In the case of design, the law provides for an additional 12-month grace period. If you have already disclosed your design project… and now you fear that you will have to be happy with three years of protection… don’t worry, the law allows you to file your product within 12 months of its first public disclosure, so you will go from 3 to 25 years of protection (saved in the nick of time).
If you have always been confident that all you had to do for Design was to put a (c) in Copyright, you were very wrong. Italian copyright law provides that for industrial design products… creative character is not enough (see Art. 2 no. 10 of L. 633/1941). The Judges will also verify the existence of the so-called artistic value (identifying with the community), based on parameters that are as objective as possible. Up until now, this protection has only been granted to Design Classics (Panton, Castiglioni, Le Corbusier…), so if you are a beginner designer, the only reliable solution provided for by the law is a design deposit (which, as we have seen, is rather cheap anyway).
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Last but not least, dear creatives, let’s turn to Copyright.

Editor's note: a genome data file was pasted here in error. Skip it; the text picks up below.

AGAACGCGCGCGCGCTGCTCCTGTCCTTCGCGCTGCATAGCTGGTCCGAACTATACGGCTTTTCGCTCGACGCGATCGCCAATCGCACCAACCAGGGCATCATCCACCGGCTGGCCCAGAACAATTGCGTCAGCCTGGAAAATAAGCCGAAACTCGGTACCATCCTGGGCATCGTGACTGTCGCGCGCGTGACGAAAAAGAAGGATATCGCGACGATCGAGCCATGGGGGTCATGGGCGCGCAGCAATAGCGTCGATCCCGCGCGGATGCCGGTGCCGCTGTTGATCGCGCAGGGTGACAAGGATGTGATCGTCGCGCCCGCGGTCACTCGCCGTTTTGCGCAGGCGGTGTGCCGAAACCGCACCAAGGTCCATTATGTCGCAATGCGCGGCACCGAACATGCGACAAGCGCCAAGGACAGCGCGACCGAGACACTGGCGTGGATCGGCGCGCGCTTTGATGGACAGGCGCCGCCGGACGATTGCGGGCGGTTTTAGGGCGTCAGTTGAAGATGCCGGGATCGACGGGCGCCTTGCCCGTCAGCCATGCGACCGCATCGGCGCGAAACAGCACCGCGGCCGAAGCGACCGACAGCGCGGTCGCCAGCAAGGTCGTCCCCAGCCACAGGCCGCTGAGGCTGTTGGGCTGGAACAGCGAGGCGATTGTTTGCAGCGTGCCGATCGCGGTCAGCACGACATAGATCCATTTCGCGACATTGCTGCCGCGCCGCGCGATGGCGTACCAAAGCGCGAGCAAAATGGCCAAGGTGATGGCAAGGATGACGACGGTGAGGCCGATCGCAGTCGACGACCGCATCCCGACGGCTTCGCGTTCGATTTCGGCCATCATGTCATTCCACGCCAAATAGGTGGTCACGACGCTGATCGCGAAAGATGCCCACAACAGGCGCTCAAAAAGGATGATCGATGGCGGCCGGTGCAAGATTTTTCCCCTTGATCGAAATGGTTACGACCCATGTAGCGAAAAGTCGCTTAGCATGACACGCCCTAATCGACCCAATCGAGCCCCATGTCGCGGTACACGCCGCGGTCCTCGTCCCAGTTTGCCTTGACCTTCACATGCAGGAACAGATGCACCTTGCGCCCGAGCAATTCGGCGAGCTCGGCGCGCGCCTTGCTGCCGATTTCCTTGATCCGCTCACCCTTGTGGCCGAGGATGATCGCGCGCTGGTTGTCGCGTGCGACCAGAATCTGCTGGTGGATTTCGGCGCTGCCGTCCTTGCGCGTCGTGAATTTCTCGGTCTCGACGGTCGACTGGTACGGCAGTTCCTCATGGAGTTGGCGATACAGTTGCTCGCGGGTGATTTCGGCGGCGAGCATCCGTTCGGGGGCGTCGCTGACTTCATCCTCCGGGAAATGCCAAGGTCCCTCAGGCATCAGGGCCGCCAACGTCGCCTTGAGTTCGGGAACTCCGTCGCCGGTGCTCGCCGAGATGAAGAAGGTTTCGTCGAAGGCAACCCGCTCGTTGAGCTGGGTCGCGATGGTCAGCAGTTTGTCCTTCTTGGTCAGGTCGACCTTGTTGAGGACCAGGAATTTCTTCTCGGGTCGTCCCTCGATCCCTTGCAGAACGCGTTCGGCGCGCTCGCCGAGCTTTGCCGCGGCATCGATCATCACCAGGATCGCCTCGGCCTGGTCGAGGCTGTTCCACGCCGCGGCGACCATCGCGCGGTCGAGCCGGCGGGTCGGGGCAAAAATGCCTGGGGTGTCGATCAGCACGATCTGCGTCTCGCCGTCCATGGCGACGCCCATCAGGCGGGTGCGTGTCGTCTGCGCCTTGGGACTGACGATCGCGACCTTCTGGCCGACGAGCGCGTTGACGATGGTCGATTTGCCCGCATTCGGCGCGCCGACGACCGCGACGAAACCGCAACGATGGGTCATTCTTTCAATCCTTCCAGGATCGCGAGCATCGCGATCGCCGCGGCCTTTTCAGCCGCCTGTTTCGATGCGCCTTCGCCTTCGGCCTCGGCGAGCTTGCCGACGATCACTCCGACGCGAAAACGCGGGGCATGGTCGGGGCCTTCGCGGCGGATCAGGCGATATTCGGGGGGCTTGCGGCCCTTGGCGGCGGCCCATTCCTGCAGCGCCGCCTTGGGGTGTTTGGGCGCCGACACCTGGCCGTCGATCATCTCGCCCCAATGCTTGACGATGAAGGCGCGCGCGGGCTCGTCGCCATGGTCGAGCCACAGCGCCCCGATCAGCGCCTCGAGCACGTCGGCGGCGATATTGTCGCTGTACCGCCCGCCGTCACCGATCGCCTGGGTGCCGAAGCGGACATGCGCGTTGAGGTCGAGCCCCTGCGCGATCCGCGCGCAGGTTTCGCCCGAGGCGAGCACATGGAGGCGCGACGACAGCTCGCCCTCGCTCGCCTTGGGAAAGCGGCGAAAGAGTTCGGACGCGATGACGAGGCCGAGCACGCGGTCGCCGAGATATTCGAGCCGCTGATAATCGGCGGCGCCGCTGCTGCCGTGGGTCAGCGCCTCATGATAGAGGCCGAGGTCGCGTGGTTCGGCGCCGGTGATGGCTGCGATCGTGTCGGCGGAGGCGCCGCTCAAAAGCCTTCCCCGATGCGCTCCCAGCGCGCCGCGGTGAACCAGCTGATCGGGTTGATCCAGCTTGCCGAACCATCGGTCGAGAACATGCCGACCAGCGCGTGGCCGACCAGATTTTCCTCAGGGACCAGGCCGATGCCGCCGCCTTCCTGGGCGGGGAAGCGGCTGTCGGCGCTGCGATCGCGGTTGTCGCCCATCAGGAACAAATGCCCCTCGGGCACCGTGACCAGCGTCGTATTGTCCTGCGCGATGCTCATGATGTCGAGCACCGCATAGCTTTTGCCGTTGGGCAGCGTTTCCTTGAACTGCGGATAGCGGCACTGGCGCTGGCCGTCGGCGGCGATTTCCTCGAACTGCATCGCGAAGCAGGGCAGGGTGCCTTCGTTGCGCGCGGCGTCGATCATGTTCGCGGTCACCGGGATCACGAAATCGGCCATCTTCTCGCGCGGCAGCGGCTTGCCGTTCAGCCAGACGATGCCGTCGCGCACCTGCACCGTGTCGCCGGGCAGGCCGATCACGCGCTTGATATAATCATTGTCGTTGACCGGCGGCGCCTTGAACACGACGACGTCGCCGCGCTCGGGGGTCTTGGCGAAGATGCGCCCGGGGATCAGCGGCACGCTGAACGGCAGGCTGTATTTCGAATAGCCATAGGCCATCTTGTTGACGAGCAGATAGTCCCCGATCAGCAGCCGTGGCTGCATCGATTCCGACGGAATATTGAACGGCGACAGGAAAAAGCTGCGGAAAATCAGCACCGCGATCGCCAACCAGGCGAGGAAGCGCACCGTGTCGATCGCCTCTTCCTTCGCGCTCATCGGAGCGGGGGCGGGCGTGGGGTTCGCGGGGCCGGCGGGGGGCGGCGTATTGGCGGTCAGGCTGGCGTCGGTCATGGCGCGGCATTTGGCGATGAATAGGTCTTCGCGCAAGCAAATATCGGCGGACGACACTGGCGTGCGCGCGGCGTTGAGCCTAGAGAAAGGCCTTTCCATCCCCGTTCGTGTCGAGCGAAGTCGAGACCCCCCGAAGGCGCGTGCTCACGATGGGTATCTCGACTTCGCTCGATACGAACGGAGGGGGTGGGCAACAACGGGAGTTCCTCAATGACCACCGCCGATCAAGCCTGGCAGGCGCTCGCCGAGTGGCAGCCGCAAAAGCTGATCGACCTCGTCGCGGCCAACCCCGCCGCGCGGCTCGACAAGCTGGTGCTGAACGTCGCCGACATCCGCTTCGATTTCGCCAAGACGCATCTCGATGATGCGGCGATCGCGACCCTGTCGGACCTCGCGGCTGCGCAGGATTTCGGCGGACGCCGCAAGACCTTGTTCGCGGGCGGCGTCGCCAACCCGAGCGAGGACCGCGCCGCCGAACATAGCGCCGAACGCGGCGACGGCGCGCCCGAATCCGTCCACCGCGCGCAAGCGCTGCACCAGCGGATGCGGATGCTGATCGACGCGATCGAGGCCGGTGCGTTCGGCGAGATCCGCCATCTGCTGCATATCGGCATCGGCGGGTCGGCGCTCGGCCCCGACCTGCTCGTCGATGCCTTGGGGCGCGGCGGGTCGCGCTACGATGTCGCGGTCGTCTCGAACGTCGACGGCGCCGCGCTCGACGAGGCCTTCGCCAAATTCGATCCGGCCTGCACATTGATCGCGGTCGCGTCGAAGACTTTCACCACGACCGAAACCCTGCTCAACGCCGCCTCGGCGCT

Copyright does not require registration to be legally protected. All you have to do is be creative and create… protection arises automatically with creation: “intellectual works of a creative character belonging to literature, music, figurative arts, architecture, theatre and cinematography, whatever their mode or form of expression, are protected under this law“.
There are no limits. There are no exhaustive lists and categories… so abstractly anything can fall under copyright protection (with the exception of special and detailed rules).
For the purposes of this brief article, I just wanted to emphasise how crucial it is, however, to preserve proof of creation. Before a judge, it can become very difficult to prove the date on which I created… the work. Many copyright cases revolve around this element: the date.
Whoever is able to prove that he created first is likely to be the one who actually created.
That is why it has become legendary… the registered letter sent to self. Today, there are more advanced systems (certified, digital and on-line) that give these kinds of results more quickly, cheaply and effectively.
To sum up, it is really difficult to spare the “registration” because it represents an essential strategic moment.
Indeed, there are those who limit themselves to being “creative” and those who prefer to commit themselves to turning dreams into reality.